Commodity Price Shocks and Global Cycles: Monetary Policy Matters

Author name: 
Castelnuovo E
Mori L
Peersman G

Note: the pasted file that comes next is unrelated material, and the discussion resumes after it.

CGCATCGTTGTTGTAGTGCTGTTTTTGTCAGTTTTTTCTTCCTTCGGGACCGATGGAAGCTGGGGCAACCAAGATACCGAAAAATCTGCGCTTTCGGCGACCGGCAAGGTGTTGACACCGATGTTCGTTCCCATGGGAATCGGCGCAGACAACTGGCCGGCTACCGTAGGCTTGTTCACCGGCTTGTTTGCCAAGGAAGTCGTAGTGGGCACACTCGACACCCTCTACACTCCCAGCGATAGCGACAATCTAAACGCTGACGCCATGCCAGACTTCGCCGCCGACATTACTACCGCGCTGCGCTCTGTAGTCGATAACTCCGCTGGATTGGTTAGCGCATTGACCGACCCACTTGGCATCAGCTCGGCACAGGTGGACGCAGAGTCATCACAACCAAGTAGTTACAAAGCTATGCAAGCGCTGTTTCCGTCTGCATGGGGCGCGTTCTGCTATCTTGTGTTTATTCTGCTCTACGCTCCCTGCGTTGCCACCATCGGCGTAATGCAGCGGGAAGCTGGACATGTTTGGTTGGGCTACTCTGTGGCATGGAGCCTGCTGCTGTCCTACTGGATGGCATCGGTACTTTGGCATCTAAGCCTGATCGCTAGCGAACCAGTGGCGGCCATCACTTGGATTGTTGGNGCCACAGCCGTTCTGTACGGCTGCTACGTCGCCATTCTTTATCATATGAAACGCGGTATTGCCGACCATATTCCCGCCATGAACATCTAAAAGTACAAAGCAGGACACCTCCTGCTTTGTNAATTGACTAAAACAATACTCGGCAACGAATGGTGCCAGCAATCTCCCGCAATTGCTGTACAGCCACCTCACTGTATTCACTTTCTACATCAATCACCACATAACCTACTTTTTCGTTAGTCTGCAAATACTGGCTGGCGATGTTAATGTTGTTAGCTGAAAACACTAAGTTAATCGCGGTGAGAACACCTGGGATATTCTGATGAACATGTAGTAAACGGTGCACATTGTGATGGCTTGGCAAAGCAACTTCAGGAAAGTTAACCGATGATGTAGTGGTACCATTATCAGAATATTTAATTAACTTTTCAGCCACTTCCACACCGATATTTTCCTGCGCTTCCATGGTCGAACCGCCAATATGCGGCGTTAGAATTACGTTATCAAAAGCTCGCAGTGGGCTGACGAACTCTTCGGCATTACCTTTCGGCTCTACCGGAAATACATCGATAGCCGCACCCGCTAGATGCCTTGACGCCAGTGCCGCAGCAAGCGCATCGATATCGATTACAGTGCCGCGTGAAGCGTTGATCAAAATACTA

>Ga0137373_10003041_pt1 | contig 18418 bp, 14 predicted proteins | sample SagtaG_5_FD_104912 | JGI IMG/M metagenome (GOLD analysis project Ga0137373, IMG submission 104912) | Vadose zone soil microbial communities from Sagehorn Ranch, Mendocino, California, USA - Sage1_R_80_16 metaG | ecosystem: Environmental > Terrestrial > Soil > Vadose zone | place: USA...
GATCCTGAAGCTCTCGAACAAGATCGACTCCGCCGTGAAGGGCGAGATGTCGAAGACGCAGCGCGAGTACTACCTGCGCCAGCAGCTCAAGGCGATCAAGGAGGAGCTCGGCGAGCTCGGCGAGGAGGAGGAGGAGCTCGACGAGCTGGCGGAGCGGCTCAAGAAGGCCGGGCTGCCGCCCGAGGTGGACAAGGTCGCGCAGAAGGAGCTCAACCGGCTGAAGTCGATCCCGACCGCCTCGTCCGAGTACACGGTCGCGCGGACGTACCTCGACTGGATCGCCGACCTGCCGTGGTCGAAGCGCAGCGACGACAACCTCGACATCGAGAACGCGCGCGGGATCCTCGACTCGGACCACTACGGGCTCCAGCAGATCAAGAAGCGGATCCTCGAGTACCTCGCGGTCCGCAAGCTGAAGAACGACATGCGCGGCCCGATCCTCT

We employ a structural VAR model with global and US variables to study the relevance and transmission of oil, food commodities, and industrial input price shocks. We show that commodi-ties are not all alike. Industrial input price changes are almost entirely endogenous responses to other shocks. Exogenous oil and food price shocks are relevant drivers of global real and financial cycles, with food price shocks exerting the greatest influence. We then conduct counterfactual estimations to assess the role of systematic monetary policy in shaping these effects. The results reveal that pro-cyclical policy reactions exacerbate the real and financial effects of food price shocks, whereas counter-cyclical responses mitigate those of oil shocks. Finally, we identify dis-tinct mechanisms through which oil and food shocks affect macroeconomic variables, which could also justify opposing policy responses. Specifically, along with a sharper decrease in nondurable consumption, food price shocks raise nominal wages and core CPI, intensifying inflationary pres-sures. Conversely, oil price shocks act more like adverse aggregate demand shocks absent mone-tary policy reactions, primarily through a decrease in durable consumption and spending on goods and services complementary to energy consumption, which are amplified by financial frictions.

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